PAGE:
Independent property developers are divided over Government support to the sector throughout the Covid-19 pandemic, according to a Blandy & Blandy survey. But confidence is increasing.
The firm, which has offices in Reading, Henley and London, found that while 50 per cent of property developers felt the Government had done enough during the past three months and when looking forward, 40 per cent disagreed. The remainder were undecided.
All of those surveyed confirmed they are now operating again, with the majority indicating a growing degree of confidence that the market will continue to recover.
Twenty per cent said that they expected to be more active than normal when it comes to purchasing new development sites within the next six months, and 60 per cent predicted no change. Only 20 per cent said they anticipate being less active than normal.
The longer term outlook was even more positive, with the proportion who expected to be less active during that period falling to 10 per cent, and one third predicting they will be more active than normal.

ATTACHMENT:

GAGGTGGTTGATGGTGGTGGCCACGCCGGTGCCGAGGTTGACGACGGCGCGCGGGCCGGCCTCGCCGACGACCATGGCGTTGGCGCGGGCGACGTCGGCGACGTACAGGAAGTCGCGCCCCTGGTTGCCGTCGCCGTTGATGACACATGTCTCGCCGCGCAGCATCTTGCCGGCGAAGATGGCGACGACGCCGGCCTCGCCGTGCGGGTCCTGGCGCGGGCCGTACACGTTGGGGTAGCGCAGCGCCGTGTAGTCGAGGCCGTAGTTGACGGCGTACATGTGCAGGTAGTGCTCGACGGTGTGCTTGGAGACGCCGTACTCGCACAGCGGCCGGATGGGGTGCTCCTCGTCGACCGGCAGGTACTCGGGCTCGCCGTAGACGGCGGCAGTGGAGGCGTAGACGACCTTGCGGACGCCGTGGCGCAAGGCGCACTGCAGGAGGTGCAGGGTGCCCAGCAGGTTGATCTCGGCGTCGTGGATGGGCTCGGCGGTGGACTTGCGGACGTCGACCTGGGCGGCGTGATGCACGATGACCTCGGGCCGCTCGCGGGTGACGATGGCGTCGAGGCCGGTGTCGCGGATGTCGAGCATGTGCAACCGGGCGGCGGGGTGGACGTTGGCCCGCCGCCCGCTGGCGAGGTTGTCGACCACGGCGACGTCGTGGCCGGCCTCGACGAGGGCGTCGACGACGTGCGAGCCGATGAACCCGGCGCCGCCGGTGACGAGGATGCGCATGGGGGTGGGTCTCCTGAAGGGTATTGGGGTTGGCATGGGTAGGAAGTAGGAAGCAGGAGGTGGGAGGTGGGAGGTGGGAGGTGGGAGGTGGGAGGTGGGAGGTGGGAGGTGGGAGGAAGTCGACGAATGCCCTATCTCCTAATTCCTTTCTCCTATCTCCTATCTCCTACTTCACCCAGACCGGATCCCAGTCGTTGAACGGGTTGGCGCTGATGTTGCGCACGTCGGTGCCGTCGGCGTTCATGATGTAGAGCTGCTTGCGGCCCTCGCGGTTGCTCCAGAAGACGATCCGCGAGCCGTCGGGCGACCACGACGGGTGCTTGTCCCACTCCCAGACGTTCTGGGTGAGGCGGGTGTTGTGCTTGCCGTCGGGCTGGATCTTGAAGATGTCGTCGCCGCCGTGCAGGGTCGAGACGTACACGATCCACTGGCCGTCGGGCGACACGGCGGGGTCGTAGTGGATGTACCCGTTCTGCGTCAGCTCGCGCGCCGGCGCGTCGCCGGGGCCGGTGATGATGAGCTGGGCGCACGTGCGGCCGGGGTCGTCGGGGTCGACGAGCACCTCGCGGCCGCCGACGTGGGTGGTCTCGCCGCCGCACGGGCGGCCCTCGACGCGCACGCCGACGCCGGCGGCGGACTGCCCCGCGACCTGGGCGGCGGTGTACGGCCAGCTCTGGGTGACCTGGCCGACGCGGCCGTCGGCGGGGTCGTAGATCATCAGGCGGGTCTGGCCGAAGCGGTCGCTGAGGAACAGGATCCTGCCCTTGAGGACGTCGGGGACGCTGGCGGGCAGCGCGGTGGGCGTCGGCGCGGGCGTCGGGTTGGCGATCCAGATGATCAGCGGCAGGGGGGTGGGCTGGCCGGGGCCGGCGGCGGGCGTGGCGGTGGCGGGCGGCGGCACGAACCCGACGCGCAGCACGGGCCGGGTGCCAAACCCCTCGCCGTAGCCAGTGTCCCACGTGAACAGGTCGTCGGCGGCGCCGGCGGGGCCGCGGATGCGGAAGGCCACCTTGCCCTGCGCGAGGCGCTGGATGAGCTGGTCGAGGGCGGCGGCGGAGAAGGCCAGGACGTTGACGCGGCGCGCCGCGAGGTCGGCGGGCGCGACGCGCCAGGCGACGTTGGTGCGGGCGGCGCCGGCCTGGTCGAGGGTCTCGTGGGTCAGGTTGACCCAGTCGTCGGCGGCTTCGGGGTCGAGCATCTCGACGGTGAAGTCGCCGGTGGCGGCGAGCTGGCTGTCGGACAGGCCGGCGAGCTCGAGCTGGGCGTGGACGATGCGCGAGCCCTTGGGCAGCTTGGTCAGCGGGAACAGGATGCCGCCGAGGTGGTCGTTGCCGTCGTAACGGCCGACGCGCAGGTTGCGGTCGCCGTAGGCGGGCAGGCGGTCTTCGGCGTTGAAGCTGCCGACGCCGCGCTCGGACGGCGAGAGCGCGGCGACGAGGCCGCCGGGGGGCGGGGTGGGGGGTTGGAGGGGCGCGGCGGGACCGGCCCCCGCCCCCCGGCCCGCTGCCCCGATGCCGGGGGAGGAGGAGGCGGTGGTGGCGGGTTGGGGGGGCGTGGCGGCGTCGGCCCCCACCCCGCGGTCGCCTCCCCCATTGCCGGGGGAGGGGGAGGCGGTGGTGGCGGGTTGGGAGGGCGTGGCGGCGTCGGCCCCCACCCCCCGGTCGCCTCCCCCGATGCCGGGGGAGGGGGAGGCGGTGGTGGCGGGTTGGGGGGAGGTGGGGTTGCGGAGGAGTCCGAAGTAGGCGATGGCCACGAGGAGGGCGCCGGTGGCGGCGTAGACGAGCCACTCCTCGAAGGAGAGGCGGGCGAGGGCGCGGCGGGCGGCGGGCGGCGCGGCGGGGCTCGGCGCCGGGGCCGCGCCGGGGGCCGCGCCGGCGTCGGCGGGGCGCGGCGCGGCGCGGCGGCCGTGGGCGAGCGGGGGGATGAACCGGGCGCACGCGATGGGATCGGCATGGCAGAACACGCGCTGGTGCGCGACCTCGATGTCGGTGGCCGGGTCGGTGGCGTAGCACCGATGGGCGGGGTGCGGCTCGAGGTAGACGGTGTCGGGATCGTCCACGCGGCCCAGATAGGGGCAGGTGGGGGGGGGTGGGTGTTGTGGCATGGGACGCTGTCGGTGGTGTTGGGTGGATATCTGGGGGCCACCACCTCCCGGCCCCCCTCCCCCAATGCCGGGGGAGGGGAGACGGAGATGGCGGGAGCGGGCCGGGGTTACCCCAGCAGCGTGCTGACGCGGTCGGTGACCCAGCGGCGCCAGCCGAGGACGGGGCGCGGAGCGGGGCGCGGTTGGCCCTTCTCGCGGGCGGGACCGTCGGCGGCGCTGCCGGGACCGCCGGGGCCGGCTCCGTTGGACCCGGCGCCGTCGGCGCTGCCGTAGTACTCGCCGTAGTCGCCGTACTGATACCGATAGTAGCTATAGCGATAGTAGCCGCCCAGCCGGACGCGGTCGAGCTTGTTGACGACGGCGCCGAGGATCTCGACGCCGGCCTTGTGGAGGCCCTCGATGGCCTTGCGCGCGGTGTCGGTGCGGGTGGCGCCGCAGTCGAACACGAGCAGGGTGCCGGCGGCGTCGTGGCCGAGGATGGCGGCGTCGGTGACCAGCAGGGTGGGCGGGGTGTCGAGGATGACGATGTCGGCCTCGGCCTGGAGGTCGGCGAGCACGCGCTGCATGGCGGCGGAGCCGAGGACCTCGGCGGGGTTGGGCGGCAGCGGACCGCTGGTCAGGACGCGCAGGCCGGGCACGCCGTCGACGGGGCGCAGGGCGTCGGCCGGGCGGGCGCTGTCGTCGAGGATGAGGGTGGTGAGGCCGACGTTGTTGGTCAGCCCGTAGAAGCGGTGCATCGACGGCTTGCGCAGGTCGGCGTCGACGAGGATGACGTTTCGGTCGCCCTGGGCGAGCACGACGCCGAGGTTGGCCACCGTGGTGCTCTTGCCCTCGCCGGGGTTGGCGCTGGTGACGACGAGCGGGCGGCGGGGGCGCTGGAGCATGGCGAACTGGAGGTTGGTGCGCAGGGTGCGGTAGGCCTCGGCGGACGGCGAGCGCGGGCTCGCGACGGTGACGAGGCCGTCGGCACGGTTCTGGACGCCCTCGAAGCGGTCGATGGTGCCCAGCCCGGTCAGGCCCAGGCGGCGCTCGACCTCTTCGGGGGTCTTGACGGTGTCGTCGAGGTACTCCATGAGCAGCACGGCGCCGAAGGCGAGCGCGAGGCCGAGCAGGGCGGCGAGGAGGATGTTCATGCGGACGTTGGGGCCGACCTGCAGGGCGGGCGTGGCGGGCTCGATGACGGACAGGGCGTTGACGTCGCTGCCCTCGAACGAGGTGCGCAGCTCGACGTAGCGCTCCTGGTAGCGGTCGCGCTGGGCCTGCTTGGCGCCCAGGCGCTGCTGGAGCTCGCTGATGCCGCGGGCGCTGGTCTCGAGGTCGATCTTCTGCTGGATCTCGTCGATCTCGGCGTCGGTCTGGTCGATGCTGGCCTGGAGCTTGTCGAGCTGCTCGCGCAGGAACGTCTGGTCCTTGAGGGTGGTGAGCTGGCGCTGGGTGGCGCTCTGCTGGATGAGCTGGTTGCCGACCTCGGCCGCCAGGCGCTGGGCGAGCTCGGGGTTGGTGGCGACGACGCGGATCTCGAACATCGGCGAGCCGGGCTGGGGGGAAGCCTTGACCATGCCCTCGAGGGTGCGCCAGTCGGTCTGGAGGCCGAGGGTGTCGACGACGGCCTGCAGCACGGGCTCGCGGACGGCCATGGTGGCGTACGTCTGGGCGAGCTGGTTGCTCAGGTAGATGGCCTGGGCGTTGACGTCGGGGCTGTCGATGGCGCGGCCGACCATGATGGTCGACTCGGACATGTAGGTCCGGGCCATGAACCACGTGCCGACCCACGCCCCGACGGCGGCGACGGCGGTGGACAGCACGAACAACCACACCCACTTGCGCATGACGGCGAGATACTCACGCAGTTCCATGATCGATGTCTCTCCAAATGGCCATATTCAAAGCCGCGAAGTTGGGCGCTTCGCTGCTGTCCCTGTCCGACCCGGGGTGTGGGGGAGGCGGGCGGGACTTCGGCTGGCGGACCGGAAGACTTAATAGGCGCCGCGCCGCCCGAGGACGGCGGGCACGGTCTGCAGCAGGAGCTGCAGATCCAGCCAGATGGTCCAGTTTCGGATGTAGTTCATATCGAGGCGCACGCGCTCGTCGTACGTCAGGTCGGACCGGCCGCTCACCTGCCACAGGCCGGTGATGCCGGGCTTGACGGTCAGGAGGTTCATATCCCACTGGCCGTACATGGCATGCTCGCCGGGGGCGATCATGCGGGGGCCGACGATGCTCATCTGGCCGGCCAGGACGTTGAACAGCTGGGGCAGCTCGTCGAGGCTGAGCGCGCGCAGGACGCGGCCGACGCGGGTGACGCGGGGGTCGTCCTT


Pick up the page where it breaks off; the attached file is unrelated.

And, in terms of progressing existing development sites, 40 per cent expected to be more active and 60 per cent unchanged in the coming year.
Developers did however agree that selling completed plots may be more unpredictable, with 70 per cent suggesting that sales may take longer than previously over the next 12 months.
Jane Gunnell, partner in Blandy & Blandy’s commercial property team, said: “Whilst the pandemic has clearly slowed the market down since spring, our team has remained busy and our developer clients have generally remained active in terms of identifying and progressing with development land projects.”
Partner Karen Jones, head of the firm’s planning & environmental law team, said: “In recent history, the housing market in the Thames Valley and indeed much of south east England has remained very buoyant and more resilient to economic downturns and market forces than other regions within the UK.
“Whilst things will inevitably remain at least partially affected by the situation for the remainder of this year, we agree that there are reasons to be more positive in terms of the outlook for 2021 and beyond.”
Image (l-r): Jane Gunnell and Karen Jones.
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